Running and swimming have taken Katie Hursey all around the world.
Starting as a standout youth swimmer, and then becoming a perennial all-county runner at North Carroll, Hursey wrapped up her college career at Syracuse in 2012 and decided to start competing on the professional triathlon circuit.
Her ability was evident immediately.
On a three-race tour across Europe, Hursey raced to victory in the Palamos ITU Triathlon World Cup finishing the race in 2 hours, 1 minute, 19 seconds - the first of the three races.
"Honestly I had not expected to win Palamos. I was going into Palamos with the goal to get top 10-15," Hursey said via email. "My last few races have shown me that I have the potential to do really well and at Palamos, every aspect of the race came together with my swim, bike, run and transitions.
"It was really an awesome moment."
Now there is one more destination that sticks out to Hursey - Rio de Janeiro.
The 2016 Summer Olympics will be held in capital city of Brazil, and Hursey's time at Palamos would have placed her ninth in the 2012 London games.
While it seems to be an attainable goal, there is a lot of time remaining before the games begin and Hursey isn't channeling her focus on the world's top triathlon competition.
"The end game and biggest goal is of course to qualify for the Olympics, however there are a lot of process goals I have to reach before I will be able to reach that one," Hursey said. "I definitely think that it is an achievable goal. ... I have 3 more years to develop as a triathlete to reach my goal."
The final leg of Hursey's European tour is the Tiszaujvaros ITU Triathlon World Cup that starts today in Hungary. In addition to her victory, Hursey placed 35th in the World Triathlon Hamburg so she will be looking for another top-40 finish.
Qualifying for future ITU races is based on points earned which comes from performance. All three of the European races count, but Hursey plans on dialing it down a bit when she returns to the United States.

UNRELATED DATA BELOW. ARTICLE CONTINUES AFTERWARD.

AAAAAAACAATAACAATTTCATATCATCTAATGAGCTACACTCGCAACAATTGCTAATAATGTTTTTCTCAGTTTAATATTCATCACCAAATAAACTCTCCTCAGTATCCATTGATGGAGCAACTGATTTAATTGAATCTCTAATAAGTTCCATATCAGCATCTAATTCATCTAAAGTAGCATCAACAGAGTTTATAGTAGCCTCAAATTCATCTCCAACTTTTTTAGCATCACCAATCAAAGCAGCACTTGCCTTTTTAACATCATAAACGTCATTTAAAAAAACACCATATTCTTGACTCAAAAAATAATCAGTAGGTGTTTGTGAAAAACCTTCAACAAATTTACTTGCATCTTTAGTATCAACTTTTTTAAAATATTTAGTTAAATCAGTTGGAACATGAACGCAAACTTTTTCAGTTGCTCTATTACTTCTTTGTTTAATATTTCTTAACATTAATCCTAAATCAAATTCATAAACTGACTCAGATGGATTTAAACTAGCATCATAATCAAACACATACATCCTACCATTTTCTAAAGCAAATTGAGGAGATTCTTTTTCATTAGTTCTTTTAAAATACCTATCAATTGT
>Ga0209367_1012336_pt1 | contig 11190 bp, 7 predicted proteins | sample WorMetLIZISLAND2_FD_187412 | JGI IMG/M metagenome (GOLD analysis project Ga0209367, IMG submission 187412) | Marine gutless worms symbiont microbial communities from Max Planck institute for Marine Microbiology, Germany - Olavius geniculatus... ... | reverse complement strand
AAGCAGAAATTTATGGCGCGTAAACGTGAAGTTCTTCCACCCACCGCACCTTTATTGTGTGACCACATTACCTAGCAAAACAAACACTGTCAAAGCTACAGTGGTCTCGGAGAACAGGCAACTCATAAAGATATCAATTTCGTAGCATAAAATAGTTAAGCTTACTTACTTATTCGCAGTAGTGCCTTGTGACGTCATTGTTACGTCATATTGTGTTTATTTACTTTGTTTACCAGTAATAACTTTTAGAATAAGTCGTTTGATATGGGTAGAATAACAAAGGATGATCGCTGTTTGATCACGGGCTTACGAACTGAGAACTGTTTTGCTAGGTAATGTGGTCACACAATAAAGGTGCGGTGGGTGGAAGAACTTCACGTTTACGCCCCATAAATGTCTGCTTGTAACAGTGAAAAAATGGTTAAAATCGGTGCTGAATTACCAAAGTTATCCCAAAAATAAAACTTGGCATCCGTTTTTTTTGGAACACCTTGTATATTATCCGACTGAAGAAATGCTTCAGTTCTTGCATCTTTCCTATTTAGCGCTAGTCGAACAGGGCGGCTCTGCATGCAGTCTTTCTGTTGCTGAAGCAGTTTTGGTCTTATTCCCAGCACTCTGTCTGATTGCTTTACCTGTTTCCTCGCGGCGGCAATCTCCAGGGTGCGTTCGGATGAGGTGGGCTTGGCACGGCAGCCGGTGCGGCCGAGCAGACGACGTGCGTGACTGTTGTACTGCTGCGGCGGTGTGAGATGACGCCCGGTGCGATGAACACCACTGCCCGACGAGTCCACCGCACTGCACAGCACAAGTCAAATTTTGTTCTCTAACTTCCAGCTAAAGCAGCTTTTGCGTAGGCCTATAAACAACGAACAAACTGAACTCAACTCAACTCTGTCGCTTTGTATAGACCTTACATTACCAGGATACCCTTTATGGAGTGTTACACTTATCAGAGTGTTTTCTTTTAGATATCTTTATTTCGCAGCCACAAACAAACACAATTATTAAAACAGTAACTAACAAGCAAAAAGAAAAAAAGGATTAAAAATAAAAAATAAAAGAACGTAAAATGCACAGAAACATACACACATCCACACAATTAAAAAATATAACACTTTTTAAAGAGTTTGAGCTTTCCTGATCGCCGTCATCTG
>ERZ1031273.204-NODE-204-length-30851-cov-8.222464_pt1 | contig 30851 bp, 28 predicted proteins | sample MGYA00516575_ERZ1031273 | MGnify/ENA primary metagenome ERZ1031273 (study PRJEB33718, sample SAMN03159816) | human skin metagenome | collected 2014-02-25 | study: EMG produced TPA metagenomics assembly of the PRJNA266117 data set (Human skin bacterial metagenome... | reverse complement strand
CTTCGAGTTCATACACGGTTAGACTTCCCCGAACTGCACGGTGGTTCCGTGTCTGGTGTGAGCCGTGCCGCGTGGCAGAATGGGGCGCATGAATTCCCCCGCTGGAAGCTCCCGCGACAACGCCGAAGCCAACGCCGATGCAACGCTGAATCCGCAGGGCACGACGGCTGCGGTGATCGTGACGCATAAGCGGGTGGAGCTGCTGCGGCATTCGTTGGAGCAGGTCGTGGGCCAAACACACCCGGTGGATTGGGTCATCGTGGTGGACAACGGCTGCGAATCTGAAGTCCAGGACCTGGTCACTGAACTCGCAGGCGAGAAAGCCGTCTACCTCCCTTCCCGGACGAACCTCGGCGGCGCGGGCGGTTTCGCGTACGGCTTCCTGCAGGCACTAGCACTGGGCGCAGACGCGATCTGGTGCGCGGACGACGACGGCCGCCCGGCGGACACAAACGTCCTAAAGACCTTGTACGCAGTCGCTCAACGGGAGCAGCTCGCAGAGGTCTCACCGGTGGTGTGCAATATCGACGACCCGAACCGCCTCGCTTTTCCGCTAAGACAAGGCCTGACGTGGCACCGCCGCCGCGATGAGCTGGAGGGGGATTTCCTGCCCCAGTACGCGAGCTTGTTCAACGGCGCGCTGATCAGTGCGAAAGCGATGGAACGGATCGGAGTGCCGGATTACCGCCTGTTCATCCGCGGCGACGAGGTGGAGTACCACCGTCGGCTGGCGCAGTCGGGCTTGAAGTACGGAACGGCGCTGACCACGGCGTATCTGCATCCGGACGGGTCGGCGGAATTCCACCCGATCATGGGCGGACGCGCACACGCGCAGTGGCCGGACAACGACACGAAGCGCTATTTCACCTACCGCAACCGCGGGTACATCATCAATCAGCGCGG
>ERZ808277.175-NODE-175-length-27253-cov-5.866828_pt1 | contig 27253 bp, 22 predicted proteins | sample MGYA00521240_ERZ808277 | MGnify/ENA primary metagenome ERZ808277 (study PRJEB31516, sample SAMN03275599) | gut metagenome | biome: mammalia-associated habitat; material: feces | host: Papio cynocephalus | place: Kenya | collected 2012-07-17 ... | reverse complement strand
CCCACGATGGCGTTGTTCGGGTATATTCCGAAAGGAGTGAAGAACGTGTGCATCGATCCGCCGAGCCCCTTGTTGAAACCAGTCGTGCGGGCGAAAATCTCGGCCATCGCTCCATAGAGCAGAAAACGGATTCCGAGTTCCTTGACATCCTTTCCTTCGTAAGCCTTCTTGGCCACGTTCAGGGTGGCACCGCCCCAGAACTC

Competing in what are known as non-draft races - which means the races don't accumulate points on the ITU circuit - Hursey said she is looking forward to the change of pace.
"I'm also going to compete in some super sprints in Las Vegas and San Diego and I have a couple more world cups left," Hursey said. "The rest of my season consists of a variety of different types of races and distances which is going to be a fun end to my season."
Although she excelled at cross country and track during her high school career - she totaled six Times Runner or Athlete of the Year awards between cross country, indoor track, and outdoor track - Hursey continued to swim on the side.
At the college level, the triathlon is an event and with her background, she said it looked like a good fit.
Currently, the Olympic triathlon consists of a 1,500-meter swim, a 40-kilometer bike ride and 10-kilometer run, and the variety is something that really appeals to Hursey. It also presented the biggest difference from straight running events.
"The races don't just come down to one aspect, it's more that just running," Hursey said. "You have to have a good swim and a fast transition to make the front bike pack. If you miss this pack it is really difficult to catch up on the run."
After finishing up in Hungary, Hursey will head back to the Olympic Training Center in Colorado Springs, Col., where she resides. Although she has competed in many high-profile races throughout her career, Hursey admits the life she leads now wasn't one she expected.
"I never could have imagine where my swimming and running background has taken me. I am living my dreams right now and have been given so many different opportunities," Hursey said. "I've been accomplishing goals that I never have thought possible and it's really just been an extraordinary experience."
If Hursey continues to progress, she may be fortunate enough to add going to Rio as one of those experiences.
Former youth sports and North Carroll track teammate Brittany Poist has known Hursey since her early teens and isn't surprised by the success. Throughout their athletic careers, Poist said the duo have pushed each other to reach the top.
"I feel like Katie and I were good friends because we both had big dreams. I had the experiences I did with the world team in lacrosse and now she has this," Poist said. "Katie was always the one who if I didn't want to try hard one day at practice or was discouraged, I didn't let it get to me because I knew she was working hard and we knew it would pay off.
"It really helps to know other people are striving for that. ... I'm not surprised by what she has accomplished."